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Long ago and far away, the Germans created a new way of fighting a war — they started stormtroopers specialist soldiers for their army in World War I. What did they do? They surprised and assaulted the men who were in the trenches. The term can also be translated from the German language as “Shock Troops.” Yes, I believe it would be a shock.

Put into perspective, though, StarWars‘ Stormtroopers may not have been around if the Germans did not tag the term. Maybe they would have been called the Soldiers in White. Who knows.

I would rather keep with the less sinister meaning of this idiom, although soldiers do come to my mind when I hear this phrase. Today, though, I will imagine someone taking the bull by the horn and take life by storm.

Until Friday…have a good week…

 

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Stink Eye vs. Evil Eye

I had never really heard of stink eye until someone asked me to write about it. I understood what it was, thinking more of Popeye’s expressionpopeye-1 than people in every day life using it. But, I was dead wrong! People use it all the time, and I was simply unaware of its name. I called it “the look” or “the eye”, meaning you better shape up. As I researched this facial gesture, I found that Michelle Obama used it toward her husband when he was taking selfies at Nelson Mandela’s funeral. In fact, she uses the “stink eye” quite a bit, as the news named she has used it on former House Speaker John Boehner and France’s First Lady Carla Bruni-Sarkozy to name a couple more.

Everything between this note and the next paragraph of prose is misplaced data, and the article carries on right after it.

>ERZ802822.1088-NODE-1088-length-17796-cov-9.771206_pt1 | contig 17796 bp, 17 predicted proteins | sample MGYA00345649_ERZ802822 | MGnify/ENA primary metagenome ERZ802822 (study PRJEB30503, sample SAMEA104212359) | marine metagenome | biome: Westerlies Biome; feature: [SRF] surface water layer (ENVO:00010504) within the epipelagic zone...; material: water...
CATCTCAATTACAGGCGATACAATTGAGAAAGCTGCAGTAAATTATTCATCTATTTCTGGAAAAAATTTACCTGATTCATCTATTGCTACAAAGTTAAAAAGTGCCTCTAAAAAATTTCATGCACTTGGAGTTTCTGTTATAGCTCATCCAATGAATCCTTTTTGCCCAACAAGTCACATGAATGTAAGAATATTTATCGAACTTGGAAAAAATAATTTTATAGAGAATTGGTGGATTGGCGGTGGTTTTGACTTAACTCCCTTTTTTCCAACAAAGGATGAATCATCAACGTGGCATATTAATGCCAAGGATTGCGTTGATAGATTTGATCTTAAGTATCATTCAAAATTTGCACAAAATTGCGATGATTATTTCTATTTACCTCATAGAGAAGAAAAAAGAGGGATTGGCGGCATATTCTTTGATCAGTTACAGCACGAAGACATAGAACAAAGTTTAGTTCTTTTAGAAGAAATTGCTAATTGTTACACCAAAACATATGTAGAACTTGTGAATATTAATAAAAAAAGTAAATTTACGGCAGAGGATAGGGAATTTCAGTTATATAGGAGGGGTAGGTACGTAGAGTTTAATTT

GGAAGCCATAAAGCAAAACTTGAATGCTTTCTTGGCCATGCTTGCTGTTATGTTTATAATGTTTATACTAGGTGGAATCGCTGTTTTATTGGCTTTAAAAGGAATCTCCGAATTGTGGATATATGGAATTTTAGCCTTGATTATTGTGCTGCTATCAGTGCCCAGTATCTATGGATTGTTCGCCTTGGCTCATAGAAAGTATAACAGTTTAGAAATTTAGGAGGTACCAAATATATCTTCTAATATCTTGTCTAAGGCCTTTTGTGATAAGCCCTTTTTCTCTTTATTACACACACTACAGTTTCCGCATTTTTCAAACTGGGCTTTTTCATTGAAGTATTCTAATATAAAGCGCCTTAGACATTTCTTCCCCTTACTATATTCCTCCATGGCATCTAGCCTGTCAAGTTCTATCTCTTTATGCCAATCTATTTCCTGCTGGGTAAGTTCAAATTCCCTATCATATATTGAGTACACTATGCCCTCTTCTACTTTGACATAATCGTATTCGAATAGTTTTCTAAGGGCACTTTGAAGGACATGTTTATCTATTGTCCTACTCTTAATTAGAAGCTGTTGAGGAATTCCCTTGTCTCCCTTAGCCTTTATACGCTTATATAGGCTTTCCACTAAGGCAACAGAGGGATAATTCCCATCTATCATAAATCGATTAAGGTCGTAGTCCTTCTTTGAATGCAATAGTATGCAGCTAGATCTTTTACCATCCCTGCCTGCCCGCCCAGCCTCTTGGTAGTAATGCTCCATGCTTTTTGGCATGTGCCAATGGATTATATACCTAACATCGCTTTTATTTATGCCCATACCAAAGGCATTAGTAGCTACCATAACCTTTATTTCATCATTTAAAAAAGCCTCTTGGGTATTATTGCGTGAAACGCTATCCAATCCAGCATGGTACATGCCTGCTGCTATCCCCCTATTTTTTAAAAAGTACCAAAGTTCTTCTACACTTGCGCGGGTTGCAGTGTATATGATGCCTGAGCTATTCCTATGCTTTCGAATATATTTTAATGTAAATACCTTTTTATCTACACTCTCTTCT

Really, though, what is it?

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Remember the look Kramer used to give on TV’s Seinfeld? You knew what that look meant.

Sometimes people call this look a “dirty look” where it has nothing to do with being “dirty” but you better believe that no word is needed when this look is given.

The dictionary said it could be a glare. But it is more than a glare, and not as malevolent as the glare of what may be termed as the “evil eye”. You do not want anyone to give you the “evil eye”. It may look like a “stink eye” or a “dirty look” but the “evil eye”  is meant to cause damage to a person, either physically as in an injury or wishing bad luck on the person. There’s a lot of anger associated with the “evil eye”, and a lot of disapproval associated with the “stink eye”.

Either way, just to be on the safe side, I thought I would tell you about the “Nazar Boncugu” eye.evil-eye

This little gem is to protect its owner from evil spirits and jealousy. Actually, the “evil eye” has been around about 5000 years and is mentioned in most religions of the world, and still thought true to this day in many parts of the world.

Some time ago, I made jewelry and I have many beads that have “the eye”. Now I know what “the eye” means. Also, a former Turkish airline, “Fly Air”, used the “Nazar” eye on its tail. The eye wards off evil spirits as we walk among others or fly the (un)friendly skies.

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Maybe I should keep a bunch of these amulets around for when people give me the stink eye. I will never know what the underlying meaning is when I am given “that look” and with this little gem, I will be protected.

Ah….superstitions. Are they real?

 

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Until next week….have a great weekend…

 

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Variety Is the Spice of Life

I can’t say everyone (because I know of people who do not like to shake “things” up in their life), so I will say most people like a little if not a lot of variety in their life.